In 2005 two major organizations were rationalizing their financial systems (having, through mergers, acquisitions and other events ended up with multiple systems). Both of these projects cost over $10 million — not an insubstantial investment.
In both cases the decision was made to minimize the scope of the project so as to minimize the workload, cost and risks. They decided to "take the best existing practice" and make that the new standard for the whole organization.
Had these organizations simplified and rationalized their financial processes beforehand, the overall cost of their projects may have actually gone down while the value of the benefits would have increased exponentially
Both organizations, after their project's completion, wished they had not minimized the scope and had "done the job properly".
They found they were still stuck with the same inefficient processes they had before, but had now spent millions of dollars reinforcing them into the business. The opportunities to reduce the time to do processes, to reduce accounts outstanding and other savings had been forgone and, as the new systems were designed to the old paradigm, were too expensive to be gained after the systems' implementation.
A driving force for minimizing the scope is the desire to reduce the project's costs and risks. This is a very narrow way of thinking as the true focus should be on the net value and its achievability.
Systems are automated processes. If you simplify your processes you can often eliminate 50 percent of the process steps. This translates, in our experience, a 20 percent reduction in the overall project implementation costs. So, had these organizations simplified and rationalized their financial processes beforehand, the overall cost of their projects may have actually gone down while the value of the benefits would have increased exponentially. So, minimizing the scope up front is often a false economy and can cause projects to fail.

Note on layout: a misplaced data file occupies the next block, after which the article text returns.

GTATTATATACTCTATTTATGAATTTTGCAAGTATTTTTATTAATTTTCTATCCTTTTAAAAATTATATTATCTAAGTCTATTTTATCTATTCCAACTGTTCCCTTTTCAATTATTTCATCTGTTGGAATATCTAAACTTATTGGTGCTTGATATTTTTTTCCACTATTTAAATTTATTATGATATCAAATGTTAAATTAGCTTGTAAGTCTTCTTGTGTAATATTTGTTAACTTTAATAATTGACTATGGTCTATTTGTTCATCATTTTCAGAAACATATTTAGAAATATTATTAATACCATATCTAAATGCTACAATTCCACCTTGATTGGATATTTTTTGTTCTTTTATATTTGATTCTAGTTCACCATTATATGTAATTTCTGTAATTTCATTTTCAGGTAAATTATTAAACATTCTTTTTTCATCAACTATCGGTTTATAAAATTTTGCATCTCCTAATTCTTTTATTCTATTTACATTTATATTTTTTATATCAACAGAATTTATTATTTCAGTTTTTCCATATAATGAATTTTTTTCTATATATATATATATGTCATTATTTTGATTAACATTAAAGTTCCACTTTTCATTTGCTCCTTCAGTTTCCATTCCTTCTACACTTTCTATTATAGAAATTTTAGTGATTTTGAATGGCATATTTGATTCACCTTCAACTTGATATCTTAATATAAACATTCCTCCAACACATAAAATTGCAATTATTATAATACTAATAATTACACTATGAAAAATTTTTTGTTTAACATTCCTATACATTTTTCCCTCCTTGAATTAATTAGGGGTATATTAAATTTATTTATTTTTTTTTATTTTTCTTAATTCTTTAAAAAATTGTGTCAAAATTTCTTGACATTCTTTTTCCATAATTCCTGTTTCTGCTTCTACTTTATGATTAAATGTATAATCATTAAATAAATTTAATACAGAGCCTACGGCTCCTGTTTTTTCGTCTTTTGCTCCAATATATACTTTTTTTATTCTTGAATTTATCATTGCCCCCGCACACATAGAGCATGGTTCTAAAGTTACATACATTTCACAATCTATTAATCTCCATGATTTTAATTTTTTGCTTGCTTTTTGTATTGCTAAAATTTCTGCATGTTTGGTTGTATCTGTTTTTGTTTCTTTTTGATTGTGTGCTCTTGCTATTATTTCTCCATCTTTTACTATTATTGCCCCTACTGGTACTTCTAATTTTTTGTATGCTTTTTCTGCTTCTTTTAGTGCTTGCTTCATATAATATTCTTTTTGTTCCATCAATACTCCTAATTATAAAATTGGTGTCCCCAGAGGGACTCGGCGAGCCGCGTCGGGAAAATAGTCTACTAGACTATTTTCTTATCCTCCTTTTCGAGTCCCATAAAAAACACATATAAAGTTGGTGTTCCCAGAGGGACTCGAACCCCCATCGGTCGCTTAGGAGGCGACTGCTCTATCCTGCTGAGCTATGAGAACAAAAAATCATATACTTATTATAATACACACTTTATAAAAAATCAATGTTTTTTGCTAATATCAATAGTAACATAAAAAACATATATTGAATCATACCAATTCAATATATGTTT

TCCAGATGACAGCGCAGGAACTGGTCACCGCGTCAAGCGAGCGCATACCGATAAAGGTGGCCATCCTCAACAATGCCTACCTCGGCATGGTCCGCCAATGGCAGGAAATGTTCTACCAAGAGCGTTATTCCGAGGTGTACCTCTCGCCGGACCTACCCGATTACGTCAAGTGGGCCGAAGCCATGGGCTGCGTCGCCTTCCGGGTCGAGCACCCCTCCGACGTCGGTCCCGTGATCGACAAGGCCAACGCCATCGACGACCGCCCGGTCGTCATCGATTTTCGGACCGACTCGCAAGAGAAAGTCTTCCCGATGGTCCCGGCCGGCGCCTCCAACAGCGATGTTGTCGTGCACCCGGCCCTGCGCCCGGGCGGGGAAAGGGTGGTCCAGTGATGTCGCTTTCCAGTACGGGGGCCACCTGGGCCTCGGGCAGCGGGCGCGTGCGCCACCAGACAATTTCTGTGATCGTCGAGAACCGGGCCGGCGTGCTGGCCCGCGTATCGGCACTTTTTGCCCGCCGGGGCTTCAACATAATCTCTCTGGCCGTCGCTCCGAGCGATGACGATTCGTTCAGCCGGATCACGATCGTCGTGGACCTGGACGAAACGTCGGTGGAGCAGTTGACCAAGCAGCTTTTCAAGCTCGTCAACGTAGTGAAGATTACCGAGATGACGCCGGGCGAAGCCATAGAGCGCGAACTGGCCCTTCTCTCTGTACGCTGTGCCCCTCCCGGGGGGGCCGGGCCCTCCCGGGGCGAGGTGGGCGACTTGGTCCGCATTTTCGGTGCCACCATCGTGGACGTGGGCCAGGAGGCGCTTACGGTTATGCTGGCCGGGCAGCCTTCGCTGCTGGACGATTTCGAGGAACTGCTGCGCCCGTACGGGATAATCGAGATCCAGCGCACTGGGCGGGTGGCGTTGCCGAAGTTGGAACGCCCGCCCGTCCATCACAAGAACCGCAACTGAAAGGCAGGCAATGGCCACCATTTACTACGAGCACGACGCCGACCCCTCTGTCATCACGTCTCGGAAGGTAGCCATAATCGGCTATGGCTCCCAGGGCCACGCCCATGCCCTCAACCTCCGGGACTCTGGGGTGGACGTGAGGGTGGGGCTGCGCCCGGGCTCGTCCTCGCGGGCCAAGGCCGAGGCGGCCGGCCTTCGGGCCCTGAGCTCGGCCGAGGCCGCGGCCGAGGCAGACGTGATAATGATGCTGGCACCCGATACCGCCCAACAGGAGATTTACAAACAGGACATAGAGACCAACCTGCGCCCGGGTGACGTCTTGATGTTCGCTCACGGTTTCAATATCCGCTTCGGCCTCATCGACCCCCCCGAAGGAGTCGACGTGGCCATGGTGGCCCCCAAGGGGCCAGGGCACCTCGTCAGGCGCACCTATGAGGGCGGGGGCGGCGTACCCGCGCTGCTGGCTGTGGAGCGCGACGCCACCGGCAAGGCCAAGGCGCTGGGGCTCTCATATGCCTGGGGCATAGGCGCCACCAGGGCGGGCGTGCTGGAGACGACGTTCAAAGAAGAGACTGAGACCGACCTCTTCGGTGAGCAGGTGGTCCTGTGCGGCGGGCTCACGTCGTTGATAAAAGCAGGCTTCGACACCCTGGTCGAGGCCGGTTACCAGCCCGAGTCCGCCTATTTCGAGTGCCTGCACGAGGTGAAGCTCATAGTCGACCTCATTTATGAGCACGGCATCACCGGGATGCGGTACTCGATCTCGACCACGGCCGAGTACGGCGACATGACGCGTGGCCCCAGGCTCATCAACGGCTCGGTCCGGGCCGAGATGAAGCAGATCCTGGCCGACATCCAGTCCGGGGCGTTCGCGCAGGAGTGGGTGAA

This led us to define the need for two types of scope — problem and solution scope.
In our example, the starting point should be to take into consideration all financial processes and related systems to define how you want to manage your finances in the future — in process terms. This is your problem scope. It allows you to take a broad perspective to see where the most value is.
The simplification of these processes should be driven by the organization's improvement targets — eg a two-day end of month, halving the accounts receivable amount, halving the accounts payable processing workload.
So then, the project team works with the organization to define the new financial processes and where the systems can add the most value. Just because you have defined the whole end-to-end financial process flows it does not necessitate that you have to implement every idea and improvement.
Done properly, the process simplification step will also identify where the most benefits are, the dependencies involved and the scale of the workload. This allows you select the areas where you want to move forward — your solution scope.
(Obviously, over time, a series of solutions scopes can cover all of the problem scope solution, delivering all of the potential benefits.) Now the solution scope can be used to develop and install a solution within the context of the overall problem scope solution (allowing the necessary hooks and allowances to be made for future needs — increasing future benefits' value).
The decision as to which elements go into the solution scope will be determined by the organization's needs and imperatives - fast savings, system decommissioning needs, problem operational areas, and so on.
Also, why elements are not in the defined solution scope will now be known.
Project manager take away
When looking at your project's scope ask yourself whether you have a problem scope or just a solution scope and the necessary consideration of the bigger picture has been forgone.
The objective of the scope definition is to both control the workload (and associated cost and risks) and maximize the available value. The wrong scope can cut off significant value too soon without knowing that this is what is being done.
In one of the financial systems rationalizations above we quickly computed that a 10 percent increase in project cost would at least have doubled the potential benefits. This additional $20m in benefits was missed. An expensive scope decision.
To read part two of Jed's first column, Why Projects Fail: Part Two, Poor Business Requirements, click here
Jed Simms is CIO magazine's weekly project management columnist. Simms, founder of projects and benefits delivery research firm Capability Management, is also the developer of specialized project management and project governance Web site www.project-sponsor.com
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